Fooled by Randomness is an iconoclastic book that details how life, success and financial markets are far more shaped by randomness and chance than humans, professionals and academics are predisposed to admit.
Fooled by Randomness Summary
Fooled by Randomness is a Nassim Taleb’s eye catching counterpart and prequel to his bestseller Black Swan.
Written in his trademark irreverent style, the book grapples with the theme that conventional wisdom is frequently at odds with cogent probabilistic thinking resulting in a number of fraudulent heuristics and biases that can be effectively debunked with a little understanding of statistics.
Below are some of the key insights from the book.
- Success is always defined by present moment snapshots but in reality plays out over a longer time series in which random events can dramatically alter the picture.
- Adopting a probabilistic view of the world requires us to hold multiple outcomes in our heads simultaneously which most people find difficult to do.
- As a result of our bias for the present, the role of risk managers is always stymied as their successes our invisible and their failings are very visible.
- Statistics suggests that we can better predict an outcome by acquiring more information about it but in most areas of life people consistently mistake noise for signals.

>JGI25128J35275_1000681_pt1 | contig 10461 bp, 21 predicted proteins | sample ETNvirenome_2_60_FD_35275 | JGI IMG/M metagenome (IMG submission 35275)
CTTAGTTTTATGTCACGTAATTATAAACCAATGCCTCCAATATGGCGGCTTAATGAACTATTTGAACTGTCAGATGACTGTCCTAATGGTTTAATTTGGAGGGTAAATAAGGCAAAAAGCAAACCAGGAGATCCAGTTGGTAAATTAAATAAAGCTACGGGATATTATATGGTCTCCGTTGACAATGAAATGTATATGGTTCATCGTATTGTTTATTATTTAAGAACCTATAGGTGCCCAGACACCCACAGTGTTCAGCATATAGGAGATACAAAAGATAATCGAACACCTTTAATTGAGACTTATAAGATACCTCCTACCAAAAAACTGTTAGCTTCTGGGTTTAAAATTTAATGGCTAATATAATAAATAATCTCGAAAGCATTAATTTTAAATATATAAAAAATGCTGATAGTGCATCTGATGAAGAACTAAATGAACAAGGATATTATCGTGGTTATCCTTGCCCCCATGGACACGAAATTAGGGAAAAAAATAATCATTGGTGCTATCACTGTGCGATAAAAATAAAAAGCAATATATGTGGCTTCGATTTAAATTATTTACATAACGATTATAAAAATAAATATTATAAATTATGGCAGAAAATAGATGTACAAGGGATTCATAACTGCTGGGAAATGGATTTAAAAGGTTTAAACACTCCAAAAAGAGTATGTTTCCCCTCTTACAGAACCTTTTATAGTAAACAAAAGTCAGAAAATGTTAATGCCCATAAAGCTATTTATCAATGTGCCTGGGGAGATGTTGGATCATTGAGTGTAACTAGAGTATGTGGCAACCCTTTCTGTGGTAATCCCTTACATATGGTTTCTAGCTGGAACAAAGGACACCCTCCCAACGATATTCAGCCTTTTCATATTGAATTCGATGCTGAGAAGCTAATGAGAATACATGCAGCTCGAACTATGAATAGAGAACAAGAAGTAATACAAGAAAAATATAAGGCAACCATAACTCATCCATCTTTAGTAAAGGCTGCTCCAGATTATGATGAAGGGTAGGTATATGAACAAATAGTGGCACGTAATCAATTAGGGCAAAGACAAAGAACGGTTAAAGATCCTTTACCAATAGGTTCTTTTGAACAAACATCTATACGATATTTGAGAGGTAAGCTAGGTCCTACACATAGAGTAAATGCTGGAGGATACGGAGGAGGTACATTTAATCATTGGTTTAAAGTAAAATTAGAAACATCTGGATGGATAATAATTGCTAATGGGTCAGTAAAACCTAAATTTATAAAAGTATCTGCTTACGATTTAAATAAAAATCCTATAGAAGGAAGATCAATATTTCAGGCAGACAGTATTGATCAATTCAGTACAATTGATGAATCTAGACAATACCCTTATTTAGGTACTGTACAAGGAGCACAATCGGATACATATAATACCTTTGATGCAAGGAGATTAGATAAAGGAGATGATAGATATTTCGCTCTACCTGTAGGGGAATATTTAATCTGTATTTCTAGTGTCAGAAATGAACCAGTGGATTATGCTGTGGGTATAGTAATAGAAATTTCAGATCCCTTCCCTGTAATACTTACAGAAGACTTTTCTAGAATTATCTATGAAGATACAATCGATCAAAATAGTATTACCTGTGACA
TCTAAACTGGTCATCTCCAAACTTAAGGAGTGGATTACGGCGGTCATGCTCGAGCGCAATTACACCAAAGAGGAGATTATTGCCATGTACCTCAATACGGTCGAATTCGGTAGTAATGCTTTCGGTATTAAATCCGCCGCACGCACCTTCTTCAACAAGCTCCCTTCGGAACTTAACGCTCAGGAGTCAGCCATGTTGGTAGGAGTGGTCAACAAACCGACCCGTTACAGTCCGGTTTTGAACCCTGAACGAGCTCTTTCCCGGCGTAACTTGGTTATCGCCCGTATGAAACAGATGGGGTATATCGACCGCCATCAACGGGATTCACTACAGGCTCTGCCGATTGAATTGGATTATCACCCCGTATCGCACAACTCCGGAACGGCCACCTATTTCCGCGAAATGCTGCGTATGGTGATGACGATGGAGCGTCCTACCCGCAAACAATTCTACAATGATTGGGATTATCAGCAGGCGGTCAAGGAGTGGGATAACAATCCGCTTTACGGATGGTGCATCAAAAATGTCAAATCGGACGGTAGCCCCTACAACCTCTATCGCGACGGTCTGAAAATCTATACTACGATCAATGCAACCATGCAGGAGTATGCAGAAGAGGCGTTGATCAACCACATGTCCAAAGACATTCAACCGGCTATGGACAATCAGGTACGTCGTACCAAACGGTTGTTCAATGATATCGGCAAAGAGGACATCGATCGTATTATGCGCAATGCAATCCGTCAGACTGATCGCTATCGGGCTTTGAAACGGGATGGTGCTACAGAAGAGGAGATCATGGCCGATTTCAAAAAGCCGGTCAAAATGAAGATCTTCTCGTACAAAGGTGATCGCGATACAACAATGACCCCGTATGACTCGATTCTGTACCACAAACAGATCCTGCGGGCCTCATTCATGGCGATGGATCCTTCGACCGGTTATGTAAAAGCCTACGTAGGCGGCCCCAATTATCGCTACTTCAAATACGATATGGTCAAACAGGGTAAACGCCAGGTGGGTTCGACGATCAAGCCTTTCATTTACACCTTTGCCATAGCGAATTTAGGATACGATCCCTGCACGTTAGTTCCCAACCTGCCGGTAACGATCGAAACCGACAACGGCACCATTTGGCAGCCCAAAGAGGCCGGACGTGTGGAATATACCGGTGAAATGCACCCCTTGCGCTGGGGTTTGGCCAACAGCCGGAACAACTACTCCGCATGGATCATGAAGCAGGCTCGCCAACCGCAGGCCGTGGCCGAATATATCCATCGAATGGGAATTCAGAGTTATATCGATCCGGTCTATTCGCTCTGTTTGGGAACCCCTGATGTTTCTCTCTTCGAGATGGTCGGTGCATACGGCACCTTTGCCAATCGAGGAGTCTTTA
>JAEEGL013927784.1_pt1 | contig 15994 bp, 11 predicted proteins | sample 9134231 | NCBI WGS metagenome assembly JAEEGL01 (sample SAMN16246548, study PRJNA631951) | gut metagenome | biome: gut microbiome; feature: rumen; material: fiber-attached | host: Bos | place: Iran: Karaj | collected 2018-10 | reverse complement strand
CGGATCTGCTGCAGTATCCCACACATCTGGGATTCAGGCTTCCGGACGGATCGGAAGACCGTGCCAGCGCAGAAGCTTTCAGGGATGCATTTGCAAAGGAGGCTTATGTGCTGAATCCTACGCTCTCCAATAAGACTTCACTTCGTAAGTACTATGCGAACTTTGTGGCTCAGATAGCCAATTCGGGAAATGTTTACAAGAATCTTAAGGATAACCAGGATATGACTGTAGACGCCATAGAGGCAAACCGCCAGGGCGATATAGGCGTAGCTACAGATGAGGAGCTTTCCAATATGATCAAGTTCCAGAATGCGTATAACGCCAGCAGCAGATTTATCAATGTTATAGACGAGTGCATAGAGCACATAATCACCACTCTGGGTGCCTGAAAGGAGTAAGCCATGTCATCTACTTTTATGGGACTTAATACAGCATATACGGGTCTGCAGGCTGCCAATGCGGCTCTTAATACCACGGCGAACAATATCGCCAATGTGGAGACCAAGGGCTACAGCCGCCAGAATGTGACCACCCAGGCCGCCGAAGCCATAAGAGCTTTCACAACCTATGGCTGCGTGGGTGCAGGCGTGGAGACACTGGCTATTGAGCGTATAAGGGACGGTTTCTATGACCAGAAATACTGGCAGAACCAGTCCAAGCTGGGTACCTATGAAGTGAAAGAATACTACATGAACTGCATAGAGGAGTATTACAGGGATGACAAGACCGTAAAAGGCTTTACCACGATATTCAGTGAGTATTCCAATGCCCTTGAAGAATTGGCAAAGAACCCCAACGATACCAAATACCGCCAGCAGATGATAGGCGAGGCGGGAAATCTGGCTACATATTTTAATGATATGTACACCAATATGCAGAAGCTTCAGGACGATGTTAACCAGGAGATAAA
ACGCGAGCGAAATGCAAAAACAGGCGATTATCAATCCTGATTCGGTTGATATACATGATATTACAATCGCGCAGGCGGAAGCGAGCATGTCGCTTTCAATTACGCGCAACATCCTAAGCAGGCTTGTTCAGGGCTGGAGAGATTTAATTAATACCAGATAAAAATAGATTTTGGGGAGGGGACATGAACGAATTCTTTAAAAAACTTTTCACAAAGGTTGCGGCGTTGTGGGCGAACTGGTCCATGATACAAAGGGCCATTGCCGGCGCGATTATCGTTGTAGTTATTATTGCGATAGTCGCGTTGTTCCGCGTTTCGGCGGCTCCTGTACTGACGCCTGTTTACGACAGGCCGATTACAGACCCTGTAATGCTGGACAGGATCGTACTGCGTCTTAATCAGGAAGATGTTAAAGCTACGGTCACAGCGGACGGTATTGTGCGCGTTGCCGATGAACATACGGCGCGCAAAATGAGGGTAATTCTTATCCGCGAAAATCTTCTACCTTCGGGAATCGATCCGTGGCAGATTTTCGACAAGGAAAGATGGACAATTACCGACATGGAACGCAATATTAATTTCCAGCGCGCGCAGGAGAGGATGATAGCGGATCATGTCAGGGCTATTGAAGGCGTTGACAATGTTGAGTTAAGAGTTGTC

- Survivorship bias is abundant when studying successful people and runs contrary to statistical rigour where Monte Carlo simulations would suggest most talented prodigies do in fact not become millionaires, writers, successful actors.
- The birthday paradox and the small world coincidence demonstrates that people frequently misunderstand statistics when pairs are not specified.
- The field of behavioural economics runs entirely contrary to the rational actor model upon which all other economic models rest.
- The QWERTY keyboard is an example of how incumbency trumps optimality which is applicable to many successful people e.g. Bill Gates.
- The game isn’t over until the fat lady sings – taken at a glance it might appear that someone is successful or unsuccessful but as a time series plays out the impact of randomness can radically reshape fortunes in a way that is blind to past performance or claims of talent (The Tale of Two Traders)